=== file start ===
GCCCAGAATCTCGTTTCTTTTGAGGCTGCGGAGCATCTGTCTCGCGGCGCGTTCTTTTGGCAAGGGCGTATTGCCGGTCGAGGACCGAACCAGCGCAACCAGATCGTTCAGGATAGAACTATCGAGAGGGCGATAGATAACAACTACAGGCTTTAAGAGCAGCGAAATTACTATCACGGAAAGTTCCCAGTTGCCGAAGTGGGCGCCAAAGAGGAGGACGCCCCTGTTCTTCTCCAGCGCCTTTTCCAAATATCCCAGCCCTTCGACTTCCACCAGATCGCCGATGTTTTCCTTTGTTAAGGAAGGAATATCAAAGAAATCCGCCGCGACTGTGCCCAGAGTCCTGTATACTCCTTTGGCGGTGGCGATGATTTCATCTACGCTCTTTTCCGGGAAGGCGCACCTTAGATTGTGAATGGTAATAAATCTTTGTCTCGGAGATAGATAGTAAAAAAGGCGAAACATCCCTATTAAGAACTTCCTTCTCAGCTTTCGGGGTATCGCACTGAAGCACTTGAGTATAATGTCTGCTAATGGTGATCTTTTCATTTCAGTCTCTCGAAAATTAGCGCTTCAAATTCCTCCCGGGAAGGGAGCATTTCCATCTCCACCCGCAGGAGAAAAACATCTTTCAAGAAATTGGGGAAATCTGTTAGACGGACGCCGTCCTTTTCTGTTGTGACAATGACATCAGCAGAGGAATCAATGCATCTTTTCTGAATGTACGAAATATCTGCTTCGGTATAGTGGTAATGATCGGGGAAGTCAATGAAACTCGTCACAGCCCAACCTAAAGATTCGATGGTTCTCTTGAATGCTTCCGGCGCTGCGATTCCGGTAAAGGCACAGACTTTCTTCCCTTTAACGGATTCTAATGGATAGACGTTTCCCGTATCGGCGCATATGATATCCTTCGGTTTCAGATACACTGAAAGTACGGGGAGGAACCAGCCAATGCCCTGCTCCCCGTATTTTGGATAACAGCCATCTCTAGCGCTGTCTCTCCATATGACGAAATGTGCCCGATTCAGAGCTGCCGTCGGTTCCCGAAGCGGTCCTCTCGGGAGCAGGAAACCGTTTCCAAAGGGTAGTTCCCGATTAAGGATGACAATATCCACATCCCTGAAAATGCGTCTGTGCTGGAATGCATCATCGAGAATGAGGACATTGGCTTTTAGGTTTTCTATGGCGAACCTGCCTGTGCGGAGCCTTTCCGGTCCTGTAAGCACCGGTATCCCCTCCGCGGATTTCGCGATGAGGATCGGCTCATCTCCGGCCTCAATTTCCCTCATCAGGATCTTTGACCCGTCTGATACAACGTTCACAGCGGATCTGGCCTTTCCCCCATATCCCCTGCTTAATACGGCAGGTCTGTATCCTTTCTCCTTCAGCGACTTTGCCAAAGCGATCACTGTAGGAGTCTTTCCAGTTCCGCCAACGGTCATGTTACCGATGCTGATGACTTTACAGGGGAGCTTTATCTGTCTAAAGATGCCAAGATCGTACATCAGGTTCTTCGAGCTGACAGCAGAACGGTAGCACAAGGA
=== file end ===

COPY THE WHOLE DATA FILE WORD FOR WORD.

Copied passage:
GCCCAGAATCTCGTTTCTTTTGAGGCTGCGGAGCATCTGTCTCGCGGCGCGTTCTTTTGGCAAGGGCGTATTGCCGGTCGAGGACCGAACCAGCGCAACCAGATCGTTCAGGATAGAACTATCGAGAGGGCGATAGATAACAACTACAGGCTTTAAGAGCAGCGAAATTACTATCACGGAAAGTTCCCAGTTGCCGAAGTGGGCGCCAAAGAGGAGGACGCCCCTGTTCTTCTCCAGCGCCTTTTCCAAATATCCCAGCCCTTCGACTTCCACCAGATCGCCGATGTTTTCCTTTGTTAAGGAAGGAATATCAAAGAAATCCGCCGCGACTGTGCCCAGAGTCCTGTATACTCCTTTGGCGGTGGCGATGATTTCATCTACGCTCTTTTCCGGGAAGGCGCACCTTAGATTGTGAATGGTAATAAATCTTTGTCTCGGAGATAGATAGTAAAAAAGGCGAAACATCCCTATTAAGAACTTCCTTCTCAGCTTTCGGGGTATCGCACTGAAGCACTTGAGTATAATGTCTGCTAATGGTGATCTTTTCATTTCAGTCTCTCGAAAATTAGCGCTTCAAATTCCTCCCGGGAAGGGAGCATTTCCATCTCCACCCGCAGGAGAAAAACATCTTTCAAGAAATTGGGGAAATCTGTTAGACGGACGCCGTCCTTTTCTGTTGTGACAATGACATCAGCAGAGGAATCAATGCATCTTTTCTGAATGTACGAAATATCTGCTTCGGTATAGTGGTAATGATCGGGGAAGTCAATGAAACTCGTCACAGCCCAACCTAAAGATTCGATGGTTCTCTTGAATGCTTCCGGCGCTGCGATTCCGGTAAAGGCACAGACTTTCTTCCCTTTAACGGATTCTAATGGATAGACGTTTCCCGTATCGGCGCATATGATATCCTTCGGTTTCAGATACACTGAAAGTACGGGGAGGAACCAGCCAATGCCCTGCTCCCCGTATTTTGGATAACAGCCATCTCTAGCGCTGTCTCTCCATATGACGAAATGTGCCCGATTCAGAGCTGCCGTCGGTTCCCGAAGCGGTCCTCTCGGGAGCAGGAAACCGTTTCCAAAGGGTAGTTCCCGATTAAGGATGACAATATCCACATCCCTGAAAATGCGTCTGTGCTGGAATGCATCATCGAGAATGAGGACATTGGCTTTTAGGTTTTCTATGGCGAACCTGCCTGTGCGGAGCCTTTCCGGTCCTGTAAGCACCGGTATCCCCTCCGCGGATTTCGCGATGAGGATCGGCTCATCTCCGGCCTCAATTTCCCTCATCAGGATCTTTGACCCGTCTGATACAACGTTCACAGCGGATCTGGCCTTTCCCCCATATCCCCTGCTTAATACGGCAGGTCTGTATCCTTTCTCCTTCAGCGACTTTGCCAAAGCGATCACTGTAGGAGTCTTTCCAGTTCCGCCAACGGTCATGTTACCGATGCTGATGACTTTACAGGGGAGCTTTATCTGTCTAAAGATGCCAAGATCGTACATCAGGTTCTTCGAGCTGACAGCAGAACGGTAGCACAAGGA